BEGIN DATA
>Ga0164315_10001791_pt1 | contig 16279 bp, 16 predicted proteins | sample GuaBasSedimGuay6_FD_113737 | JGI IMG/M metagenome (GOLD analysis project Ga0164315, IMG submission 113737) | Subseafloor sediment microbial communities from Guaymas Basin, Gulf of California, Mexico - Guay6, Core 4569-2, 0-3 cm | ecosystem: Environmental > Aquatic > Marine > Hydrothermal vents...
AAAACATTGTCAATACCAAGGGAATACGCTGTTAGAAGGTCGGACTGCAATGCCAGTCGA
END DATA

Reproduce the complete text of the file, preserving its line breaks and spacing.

>Ga0164315_10001791_pt1 | contig 16279 bp, 16 predicted proteins | sample GuaBasSedimGuay6_FD_113737 | JGI IMG/M metagenome (GOLD analysis project Ga0164315, IMG submission 113737) | Subseafloor sediment microbial communities from Guaymas Basin, Gulf of California, Mexico - Guay6, Core 4569-2, 0-3 cm | ecosystem: Environmental > Aquatic > Marine > Hydrothermal vents...
AAAACATTGTCAATACCAAGGGAATACGCTGTTAGAAGGTCGGACTGCAATGCCAGTCGA